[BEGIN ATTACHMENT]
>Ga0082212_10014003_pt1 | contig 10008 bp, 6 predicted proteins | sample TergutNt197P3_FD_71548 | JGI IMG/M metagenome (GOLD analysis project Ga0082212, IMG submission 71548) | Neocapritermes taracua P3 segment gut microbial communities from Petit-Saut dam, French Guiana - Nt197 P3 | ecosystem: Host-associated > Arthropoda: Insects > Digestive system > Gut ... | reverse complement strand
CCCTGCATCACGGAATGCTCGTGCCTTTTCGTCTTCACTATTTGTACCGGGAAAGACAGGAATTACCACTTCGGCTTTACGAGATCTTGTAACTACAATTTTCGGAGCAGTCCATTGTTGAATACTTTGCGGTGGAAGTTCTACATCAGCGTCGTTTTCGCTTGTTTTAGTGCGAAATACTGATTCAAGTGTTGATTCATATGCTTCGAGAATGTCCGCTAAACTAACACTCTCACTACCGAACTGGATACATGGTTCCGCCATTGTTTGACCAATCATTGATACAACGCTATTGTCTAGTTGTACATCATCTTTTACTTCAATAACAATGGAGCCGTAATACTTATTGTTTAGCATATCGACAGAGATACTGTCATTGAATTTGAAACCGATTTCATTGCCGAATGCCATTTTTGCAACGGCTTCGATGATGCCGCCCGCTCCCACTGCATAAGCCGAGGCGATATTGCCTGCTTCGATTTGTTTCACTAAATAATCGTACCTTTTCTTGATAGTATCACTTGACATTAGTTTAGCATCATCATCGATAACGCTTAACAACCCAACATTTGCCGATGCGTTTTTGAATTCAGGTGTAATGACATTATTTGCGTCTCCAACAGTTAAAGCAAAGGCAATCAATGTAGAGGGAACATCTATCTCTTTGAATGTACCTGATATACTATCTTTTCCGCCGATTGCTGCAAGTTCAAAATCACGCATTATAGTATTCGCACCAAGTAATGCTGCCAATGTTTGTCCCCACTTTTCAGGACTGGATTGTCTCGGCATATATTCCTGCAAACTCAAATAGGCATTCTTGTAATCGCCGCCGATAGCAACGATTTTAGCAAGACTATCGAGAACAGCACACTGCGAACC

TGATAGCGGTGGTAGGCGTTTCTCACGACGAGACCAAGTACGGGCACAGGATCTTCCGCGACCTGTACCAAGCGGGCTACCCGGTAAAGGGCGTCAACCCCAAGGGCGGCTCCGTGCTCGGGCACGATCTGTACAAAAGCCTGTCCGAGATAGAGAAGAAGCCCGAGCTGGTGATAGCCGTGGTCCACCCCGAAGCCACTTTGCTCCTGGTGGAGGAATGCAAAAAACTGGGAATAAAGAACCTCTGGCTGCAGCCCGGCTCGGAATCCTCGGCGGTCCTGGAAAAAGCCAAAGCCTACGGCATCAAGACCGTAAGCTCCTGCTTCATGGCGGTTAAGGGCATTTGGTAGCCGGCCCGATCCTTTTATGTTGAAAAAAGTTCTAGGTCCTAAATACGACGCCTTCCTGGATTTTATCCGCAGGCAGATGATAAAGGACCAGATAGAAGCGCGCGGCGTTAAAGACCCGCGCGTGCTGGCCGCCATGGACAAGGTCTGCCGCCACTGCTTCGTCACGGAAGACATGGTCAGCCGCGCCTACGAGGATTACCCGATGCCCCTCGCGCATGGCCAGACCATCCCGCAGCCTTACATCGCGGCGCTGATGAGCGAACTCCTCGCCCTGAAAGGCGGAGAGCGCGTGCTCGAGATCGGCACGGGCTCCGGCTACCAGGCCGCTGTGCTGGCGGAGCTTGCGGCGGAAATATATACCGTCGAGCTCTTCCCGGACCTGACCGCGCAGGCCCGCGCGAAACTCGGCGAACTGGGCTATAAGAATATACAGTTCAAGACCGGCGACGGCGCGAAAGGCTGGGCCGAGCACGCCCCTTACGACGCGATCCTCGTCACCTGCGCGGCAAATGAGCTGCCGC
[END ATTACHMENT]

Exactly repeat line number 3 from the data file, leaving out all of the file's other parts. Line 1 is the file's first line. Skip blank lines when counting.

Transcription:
TGATAGCGGTGGTAGGCGTTTCTCACGACGAGACCAAGTACGGGCACAGGATCTTCCGCGACCTGTACCAAGCGGGCTACCCGGTAAAGGGCGTCAACCCCAAGGGCGGCTCCGTGCTCGGGCACGATCTGTACAAAAGCCTGTCCGAGATAGAGAAGAAGCCCGAGCTGGTGATAGCCGTGGTCCACCCCGAAGCCACTTTGCTCCTGGTGGAGGAATGCAAAAAACTGGGAATAAAGAACCTCTGGCTGCAGCCCGGCTCGGAATCCTCGGCGGTCCTGGAAAAAGCCAAAGCCTACGGCATCAAGACCGTAAGCTCCTGCTTCATGGCGGTTAAGGGCATTTGGTAGCCGGCCCGATCCTTTTATGTTGAAAAAAGTTCTAGGTCCTAAATACGACGCCTTCCTGGATTTTATCCGCAGGCAGATGATAAAGGACCAGATAGAAGCGCGCGGCGTTAAAGACCCGCGCGTGCTGGCCGCCATGGACAAGGTCTGCCGCCACTGCTTCGTCACGGAAGACATGGTCAGCCGCGCCTACGAGGATTACCCGATGCCCCTCGCGCATGGCCAGACCATCCCGCAGCCTTACATCGCGGCGCTGATGAGCGAACTCCTCGCCCTGAAAGGCGGAGAGCGCGTGCTCGAGATCGGCACGGGCTCCGGCTACCAGGCCGCTGTGCTGGCGGAGCTTGCGGCGGAAATATATACCGTCGAGCTCTTCCCGGACCTGACCGCGCAGGCCCGCGCGAAACTCGGCGAACTGGGCTATAAGAATATACAGTTCAAGACCGGCGACGGCGCGAAAGGCTGGGCCGAGCACGCCCCTTACGACGCGATCCTCGTCACCTGCGCGGCAAATGAGCTGCCGC